06 March 2007
Iraqis Being Processed for Refugee Status
"There's no cap or quota on compassion," State's top refugee official says
Washington -- Processing of Iraqi refugees for resettlement already has begun, the State Department's top refugee policy official says.
Ellen Sauerbrey, assistant secretary of state for population, refugees, and migration, says the United Nations High Commissioner for Refugees (UNHCR) has registered about 80,000 displaced Iraqis, including in Syria, Jordan, Turkey and Egypt. Sauerbrey told USINFO March 1 that the United States has received the first UNHCR referrals.
Sauerbrey said the UNHCR registers people and refers them according to internationally recognized standards of who is a refugee, specifically people who have a "well-founded fear of persecution if they were to return."
The United States worked with UNHCR to set a series of criteria for referral, because "the ones who we feel are appropriate for resettlement are people who have the greatest vulnerabilities," Sauerbrey said. Those include people with medical needs, the elderly who no longer have any support system, and ethnic and religious minorities.
Also eligible are people who may be in danger because they worked with the U.S. government: "Iraqis who have tried to help us in the process of bringing peace and stability to their country, but by associating with us, have put themselves at unique … risk, who may never be able to go home, for various reasons," Sauerbrey said. Of the nearly 2 million people who are displaced outside of Iraq, the United States is identifying the most vulnerable for resettlement, she added.
Once they are referred to the U.S. refugee program by UNHCR, a U.S. Embassy, or qualified nongovernmental agency (NGO), applicants are interviewed by the Citizenship and Immigration Service (CIS) of the U.S. Department of Homeland Security for security background checks, Sauerbrey said. CIS teams are already in the region interviewing the first of the referrals. As UNHCR refers more people to the U.S. government as refugees, more CIS teams will be dispatched, Sauerbrey said.
"CIS adjudicates each person, individually, to determine that they pose no security risk to the United States, and … that they are a genuine refugee," Sauerbrey said. Security screening in a conflict zone like Iraq is not a quick process, she added. After the security review, refugees undergo medical screening and cultural orientation before traveling. The entire process can take several months.
Over the next nine months, UNHCR expects to refer 7,000 Iraqis to the U.S. resettlement program, Sauerbrey said. The referrals will be staggered over several months. After passing security and medical checks, she expects two thousand to three thousand Iraqi refugees to arrive in the United States by the end of September. The process will continue, she stressed, with additional referrals being screened by the CIS teams.
"There’s no cap or quota on compassion. There’s no limit on the number of refugees that we will consider for resettlement," Sauerbrey said.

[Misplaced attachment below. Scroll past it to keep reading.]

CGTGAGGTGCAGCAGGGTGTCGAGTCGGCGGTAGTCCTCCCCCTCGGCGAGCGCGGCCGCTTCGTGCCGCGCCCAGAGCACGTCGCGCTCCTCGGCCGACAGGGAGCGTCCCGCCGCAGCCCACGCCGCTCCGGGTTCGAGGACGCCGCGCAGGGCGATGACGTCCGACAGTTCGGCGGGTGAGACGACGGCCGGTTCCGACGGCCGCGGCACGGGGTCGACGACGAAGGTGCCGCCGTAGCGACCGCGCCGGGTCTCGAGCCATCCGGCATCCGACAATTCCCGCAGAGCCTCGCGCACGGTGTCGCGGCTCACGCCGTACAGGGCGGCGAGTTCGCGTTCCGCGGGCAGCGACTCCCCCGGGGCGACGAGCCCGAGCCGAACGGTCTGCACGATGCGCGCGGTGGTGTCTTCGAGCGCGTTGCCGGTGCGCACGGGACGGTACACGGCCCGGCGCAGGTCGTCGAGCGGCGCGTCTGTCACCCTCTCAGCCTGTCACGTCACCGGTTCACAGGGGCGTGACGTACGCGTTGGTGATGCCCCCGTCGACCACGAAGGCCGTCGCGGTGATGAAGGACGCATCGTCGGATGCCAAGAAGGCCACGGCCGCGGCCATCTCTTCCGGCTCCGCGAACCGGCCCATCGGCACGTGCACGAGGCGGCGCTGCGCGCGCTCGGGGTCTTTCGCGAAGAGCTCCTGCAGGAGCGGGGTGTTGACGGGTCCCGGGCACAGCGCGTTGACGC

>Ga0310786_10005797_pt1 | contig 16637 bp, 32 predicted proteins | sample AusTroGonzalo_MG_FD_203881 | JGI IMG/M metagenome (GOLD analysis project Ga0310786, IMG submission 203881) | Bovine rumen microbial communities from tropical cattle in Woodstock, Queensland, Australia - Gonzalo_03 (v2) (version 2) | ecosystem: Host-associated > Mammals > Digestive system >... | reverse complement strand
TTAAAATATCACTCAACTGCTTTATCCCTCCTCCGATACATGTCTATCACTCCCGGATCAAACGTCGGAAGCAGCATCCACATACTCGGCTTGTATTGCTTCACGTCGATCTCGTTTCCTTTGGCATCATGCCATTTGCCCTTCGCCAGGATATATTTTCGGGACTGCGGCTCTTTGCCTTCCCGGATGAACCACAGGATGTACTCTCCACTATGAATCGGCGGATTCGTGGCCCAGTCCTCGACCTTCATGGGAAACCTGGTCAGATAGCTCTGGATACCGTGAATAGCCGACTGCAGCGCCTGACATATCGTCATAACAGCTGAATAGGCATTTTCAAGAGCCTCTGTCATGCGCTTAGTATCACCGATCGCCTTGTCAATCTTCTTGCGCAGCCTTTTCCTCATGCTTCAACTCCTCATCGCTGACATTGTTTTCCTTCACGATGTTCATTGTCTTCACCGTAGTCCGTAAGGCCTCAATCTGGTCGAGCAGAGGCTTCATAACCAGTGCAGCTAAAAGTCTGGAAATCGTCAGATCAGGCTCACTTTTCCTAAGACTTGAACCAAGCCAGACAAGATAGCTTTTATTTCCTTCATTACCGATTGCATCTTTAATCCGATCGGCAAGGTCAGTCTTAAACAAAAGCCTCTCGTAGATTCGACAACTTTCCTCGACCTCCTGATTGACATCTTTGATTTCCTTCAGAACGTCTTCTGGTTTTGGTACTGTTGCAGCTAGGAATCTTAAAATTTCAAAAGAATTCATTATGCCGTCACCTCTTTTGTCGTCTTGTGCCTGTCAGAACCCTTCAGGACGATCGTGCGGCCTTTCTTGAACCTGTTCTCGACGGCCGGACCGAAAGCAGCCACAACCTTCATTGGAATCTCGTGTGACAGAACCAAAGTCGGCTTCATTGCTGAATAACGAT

Because the percentage of people who will be resettled finally is small, "the most important thing is creating a safe and stable Iraq, which President Bush is certainly committed to, and working very hard, so that people who are displaced will … be able to go back to their homes," she said.
"They’re looking for the opportunity to return in peace and dignity. So that’s goal number one," she said. The second goal, she said, is to ensure that surrounding countries that have generously hosted Iraqi refugees keep their borders open, refrain from sending Iraqis back against their will and provide access to social services.
On February 5, Secretary of State Condoleezza Rice announced the creation of a task force to aid Iraqi refugees and internally displaced persons. Several State Department bureaus, the Department of Health and Human Services and the United States Agency for International Development are members of the task force that will coordinate efforts with other U.S. agencies. (See related article.)
"We’ve committed $18 million toward UNHCR’s $60 million appeal" for Iraqi refugees, which means that the United States is providing 30 percent of the funding, Sauerbrey said. "That’s on top of what we normally do for UNHCR in a given year, which is usually in the range of $300 million," she added. In the prior two fiscal years, the United States has given $43 million for Iraqi refugee assistance, she said, adding that the U.S. commitment to Iraqi refugees has been ongoing.
The task force will fund programs in the countries hosting displaced Iraqis through the UNHCR and NGOs to prevent social services networks from collapsing because of the huge influx of Iraqis. This may include building classrooms, medical facilities and housing.
"The focus is on building the capacity, helping the host countries to increase the capacity to be able to address the needs of the refugees," Sauerbrey said.
The assistant secretary said her priorities are to create the conditions for people to go home, assist Iraqis where they have sought refuge and resettle those who cannot return safely to Iraq in the United States or other countries.
For more information on U.S. policies, see Iraq Update.
(USINFO is produced by the Bureau of International Information Programs, U.S. Department of State. Web site: http://usinfo.state.gov)
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